On a hot and dusty pitch a dozen teenagers in bright red soccer shirts are scrambling for the football. One player goes down in a cloud of dust to cries of “foul” from the other players. This scene could be in any other village in Thailand but this small field lies in the middle of Tham Hin refugee camp in Ratchaburi province, western Thailand. Some 8.000 refugees from the Karen ethnic group in Burma/Myanmar call this camp their home, one of nine camps strung along the Thai/Myanmar border. They host about140,000 people who have fled the different ethnic conflicts inside Burma/Myanmar.
As the world marks Refugee Day, the plight of the refugees from Burma/Myanmar is a stark reminder that the fate of the largest refugee population in Southeast Asia remains uncertain. Some of these camps have existed for more than 20 years and look like any other village with social services such as schools and primary health facilities. But all the camps are dependent on large-scale funding by international donors. In 2010 alone, the European Commission’s Humanitarian Aid and Civil Protection department (ECHO) is providing € 8 million to help cover the basic needs of the refugees, bringing the total EU funding since 1995 to over €140 million.
Thailand is not a signatory to the UN Convention Relating to the Status of Refugees and considers the camps as “temporary shelters”. Thai government officials administer the nine camps and strictly control the movement of the refugees outside the camps. The Thai Burma Border Concortium (TBBC), an alliance of international NGOs, has been providing for the basic needs of the displaced, most of whom belong to a variety of ethnic minorities fleeing the ongoing insecurity in the border areas.
The basic needs of the refugees appear to be well catered for with key food items and cooking fuel being provided. ECHO is also funding basic health care facilities for some 119,000 refugees in six camps, including immunization and mother and child care programmes. Some refugees receive training so they can become health workers. But the crowded living conditions pose many health challenges. “Diarrhoea, respiratory illnesses and malaria are some of the most common illnesses and basic hygiene is a daily struggle” says Christine Petri of IRC, one of ECHO’s partners.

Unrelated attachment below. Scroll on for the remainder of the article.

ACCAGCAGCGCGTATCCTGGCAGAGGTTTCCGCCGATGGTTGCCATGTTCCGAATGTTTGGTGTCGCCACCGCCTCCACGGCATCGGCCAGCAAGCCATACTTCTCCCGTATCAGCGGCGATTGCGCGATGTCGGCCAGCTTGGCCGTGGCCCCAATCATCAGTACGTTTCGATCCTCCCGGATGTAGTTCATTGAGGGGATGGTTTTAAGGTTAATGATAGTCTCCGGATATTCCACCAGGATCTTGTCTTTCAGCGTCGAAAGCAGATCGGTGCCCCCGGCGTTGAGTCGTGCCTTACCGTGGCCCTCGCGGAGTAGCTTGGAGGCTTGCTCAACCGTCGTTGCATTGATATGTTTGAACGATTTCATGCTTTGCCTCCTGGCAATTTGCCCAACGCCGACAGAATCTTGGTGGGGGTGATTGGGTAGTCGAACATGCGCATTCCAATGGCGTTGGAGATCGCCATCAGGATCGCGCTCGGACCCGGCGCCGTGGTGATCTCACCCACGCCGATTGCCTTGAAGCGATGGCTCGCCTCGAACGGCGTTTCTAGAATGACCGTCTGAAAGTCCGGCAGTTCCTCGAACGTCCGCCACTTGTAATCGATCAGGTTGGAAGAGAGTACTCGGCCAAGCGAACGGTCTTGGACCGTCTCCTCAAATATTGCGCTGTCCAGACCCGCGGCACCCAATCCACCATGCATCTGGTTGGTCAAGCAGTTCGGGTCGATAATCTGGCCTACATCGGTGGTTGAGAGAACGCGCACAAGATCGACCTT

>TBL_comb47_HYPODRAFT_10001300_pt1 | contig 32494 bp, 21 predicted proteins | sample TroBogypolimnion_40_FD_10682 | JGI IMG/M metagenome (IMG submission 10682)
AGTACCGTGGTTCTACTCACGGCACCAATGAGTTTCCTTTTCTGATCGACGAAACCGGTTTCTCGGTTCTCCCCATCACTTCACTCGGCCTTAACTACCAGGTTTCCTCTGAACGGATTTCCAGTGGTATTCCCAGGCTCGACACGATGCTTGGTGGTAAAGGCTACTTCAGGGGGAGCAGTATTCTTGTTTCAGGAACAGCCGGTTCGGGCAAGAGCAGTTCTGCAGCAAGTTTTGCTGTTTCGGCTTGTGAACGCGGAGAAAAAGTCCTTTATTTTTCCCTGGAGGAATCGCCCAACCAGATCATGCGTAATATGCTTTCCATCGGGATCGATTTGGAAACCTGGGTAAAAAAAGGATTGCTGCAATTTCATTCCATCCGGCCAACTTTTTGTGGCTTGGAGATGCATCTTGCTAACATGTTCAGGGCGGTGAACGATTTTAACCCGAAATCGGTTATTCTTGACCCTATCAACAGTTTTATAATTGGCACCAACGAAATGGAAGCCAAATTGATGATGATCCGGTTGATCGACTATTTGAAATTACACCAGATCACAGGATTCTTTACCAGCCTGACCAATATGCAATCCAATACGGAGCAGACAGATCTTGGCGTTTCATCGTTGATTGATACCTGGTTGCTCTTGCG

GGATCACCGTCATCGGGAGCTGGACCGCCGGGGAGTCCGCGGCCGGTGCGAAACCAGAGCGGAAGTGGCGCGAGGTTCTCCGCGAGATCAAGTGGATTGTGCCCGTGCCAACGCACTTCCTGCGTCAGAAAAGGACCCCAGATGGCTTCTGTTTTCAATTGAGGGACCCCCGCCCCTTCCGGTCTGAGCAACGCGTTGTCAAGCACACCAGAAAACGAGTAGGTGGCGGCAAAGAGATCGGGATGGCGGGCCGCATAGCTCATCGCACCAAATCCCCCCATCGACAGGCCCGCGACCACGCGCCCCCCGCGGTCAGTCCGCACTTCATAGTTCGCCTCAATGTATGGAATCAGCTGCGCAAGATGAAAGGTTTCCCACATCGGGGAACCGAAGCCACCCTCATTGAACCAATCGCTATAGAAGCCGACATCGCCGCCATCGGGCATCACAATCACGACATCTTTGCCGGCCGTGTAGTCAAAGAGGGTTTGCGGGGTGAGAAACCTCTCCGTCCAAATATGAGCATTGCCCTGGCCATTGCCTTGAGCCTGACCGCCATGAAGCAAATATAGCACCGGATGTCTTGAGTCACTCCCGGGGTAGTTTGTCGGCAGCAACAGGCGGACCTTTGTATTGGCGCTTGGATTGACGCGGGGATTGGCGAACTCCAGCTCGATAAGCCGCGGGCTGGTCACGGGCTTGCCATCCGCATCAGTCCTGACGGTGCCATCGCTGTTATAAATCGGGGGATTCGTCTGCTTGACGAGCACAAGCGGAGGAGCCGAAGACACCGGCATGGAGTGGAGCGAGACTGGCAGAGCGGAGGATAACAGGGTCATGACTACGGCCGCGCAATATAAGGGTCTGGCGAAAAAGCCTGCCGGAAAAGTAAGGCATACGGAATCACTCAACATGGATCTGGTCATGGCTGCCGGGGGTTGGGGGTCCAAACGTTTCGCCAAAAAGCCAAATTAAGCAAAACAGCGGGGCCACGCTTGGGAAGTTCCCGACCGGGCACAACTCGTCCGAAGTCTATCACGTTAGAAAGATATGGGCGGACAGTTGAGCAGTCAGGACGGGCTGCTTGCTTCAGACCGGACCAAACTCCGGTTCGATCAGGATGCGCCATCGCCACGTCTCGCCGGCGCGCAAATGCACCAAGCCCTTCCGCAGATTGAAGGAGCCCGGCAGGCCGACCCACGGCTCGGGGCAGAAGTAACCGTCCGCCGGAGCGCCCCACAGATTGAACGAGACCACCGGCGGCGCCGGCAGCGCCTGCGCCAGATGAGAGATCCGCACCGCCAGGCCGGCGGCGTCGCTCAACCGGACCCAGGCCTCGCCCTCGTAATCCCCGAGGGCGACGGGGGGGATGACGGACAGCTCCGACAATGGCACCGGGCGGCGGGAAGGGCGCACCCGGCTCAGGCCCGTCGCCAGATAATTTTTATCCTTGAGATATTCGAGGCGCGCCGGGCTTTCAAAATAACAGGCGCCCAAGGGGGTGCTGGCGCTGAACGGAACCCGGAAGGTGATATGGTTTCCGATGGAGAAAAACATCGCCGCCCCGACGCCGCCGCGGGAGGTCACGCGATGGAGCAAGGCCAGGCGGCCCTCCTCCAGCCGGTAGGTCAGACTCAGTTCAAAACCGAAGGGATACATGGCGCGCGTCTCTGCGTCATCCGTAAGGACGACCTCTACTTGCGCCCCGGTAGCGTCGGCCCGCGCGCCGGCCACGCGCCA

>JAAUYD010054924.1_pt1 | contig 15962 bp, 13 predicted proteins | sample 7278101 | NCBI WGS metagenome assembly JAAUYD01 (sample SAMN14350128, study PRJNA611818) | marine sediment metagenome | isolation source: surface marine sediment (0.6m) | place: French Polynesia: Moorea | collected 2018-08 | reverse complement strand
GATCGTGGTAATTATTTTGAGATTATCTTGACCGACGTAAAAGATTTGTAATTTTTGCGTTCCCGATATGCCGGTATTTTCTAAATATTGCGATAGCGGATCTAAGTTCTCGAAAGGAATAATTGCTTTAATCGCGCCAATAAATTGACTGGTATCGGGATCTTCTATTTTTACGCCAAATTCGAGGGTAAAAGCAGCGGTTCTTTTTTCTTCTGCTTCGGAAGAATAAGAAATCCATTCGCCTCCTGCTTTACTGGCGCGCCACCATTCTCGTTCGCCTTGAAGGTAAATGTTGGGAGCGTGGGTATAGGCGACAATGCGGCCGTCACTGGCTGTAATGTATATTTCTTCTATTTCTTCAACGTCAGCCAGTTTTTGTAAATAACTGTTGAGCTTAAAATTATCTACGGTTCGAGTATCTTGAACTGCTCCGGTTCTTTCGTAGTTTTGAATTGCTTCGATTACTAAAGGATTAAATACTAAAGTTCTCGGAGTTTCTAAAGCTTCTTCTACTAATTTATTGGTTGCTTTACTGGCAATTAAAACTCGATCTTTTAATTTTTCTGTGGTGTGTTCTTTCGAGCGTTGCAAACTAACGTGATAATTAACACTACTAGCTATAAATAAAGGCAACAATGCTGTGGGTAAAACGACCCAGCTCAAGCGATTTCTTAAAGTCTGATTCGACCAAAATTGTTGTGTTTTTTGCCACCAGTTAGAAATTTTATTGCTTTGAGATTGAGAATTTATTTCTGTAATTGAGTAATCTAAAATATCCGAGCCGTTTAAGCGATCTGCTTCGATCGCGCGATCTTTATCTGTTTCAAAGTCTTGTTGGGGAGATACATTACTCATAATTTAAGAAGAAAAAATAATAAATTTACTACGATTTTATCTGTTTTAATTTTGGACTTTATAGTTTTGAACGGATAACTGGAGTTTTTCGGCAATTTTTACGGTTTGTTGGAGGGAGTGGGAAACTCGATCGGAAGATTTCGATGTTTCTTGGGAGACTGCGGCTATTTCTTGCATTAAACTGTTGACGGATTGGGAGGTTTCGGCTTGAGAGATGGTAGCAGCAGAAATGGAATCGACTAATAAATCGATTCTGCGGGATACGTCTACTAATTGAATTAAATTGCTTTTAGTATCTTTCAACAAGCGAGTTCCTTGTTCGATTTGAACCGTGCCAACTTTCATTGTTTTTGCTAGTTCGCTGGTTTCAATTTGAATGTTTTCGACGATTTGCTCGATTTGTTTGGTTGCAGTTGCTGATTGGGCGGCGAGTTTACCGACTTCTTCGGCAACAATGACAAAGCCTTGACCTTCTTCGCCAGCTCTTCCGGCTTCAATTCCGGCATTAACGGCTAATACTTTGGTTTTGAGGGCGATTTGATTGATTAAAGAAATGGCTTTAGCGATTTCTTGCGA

But for many in the camps the lack of perspective for a life outside affects morale, especially with the younger generation. For many, camp life is all they know. Schooling is provided, but long-term perspectives are limited. Sport is the only activity which helps break the monotony of life in the camps. In Tham Hin, Mr Oklay of the NGO “Right to Play” has limited resources to organise sporting events for the children. “I only have one small pitch for 3,000 kids in the camp. Once a year, I am able to organise matches with a Thai soccer club outside the camp, the only time they see the outside world.”
Fortunately more and more long term solutions can be found - for example resettlement to third countries. The International Organisation for Migration (IOM) has assisted more than 60,000 refugees to re-settle since 2004, mostly in the USA, but also in the Netherlands, Sweden and other countries. The ideal long term solution for the refugees is voluntary repatriation to Burma/Myanmar, which hopefully will one day be feasible. In the meantime, however, the Royal Thai Government and other involved actors are also looking at integrated solutions.
Donors, including ECHO, are supporting the CCSDPT and the UN High Commissioner for Refugees’ (UNHCR) in their efforts to implement a five-year Strategic Plan to find durable solutions to expand the refugees' self-reliance. Pilot projects have already started in most camps such as vocational training, livelihood opportunities, healthcare integration, etc. In Mae La camp, for example, agricultural projects introducing small scale intensive farming, including fish ponds, help supplement the diets of the participating refugee families.
David Verboom, head of ECHO’s Regional Support Office in Bangkok remains optimistic despite the protracted nature of the refugee crisis. “The challenge for all of us is to assist the Royal Thai Government in identifying long-term and more sustainable solutions” he explains. “All involved actors, the Government, the implementing agencies, and the donors have taken on the collective responsibility of the Burmese refugees improve their prospects for a better life, a life beyond the camps.”
Regional Information Officer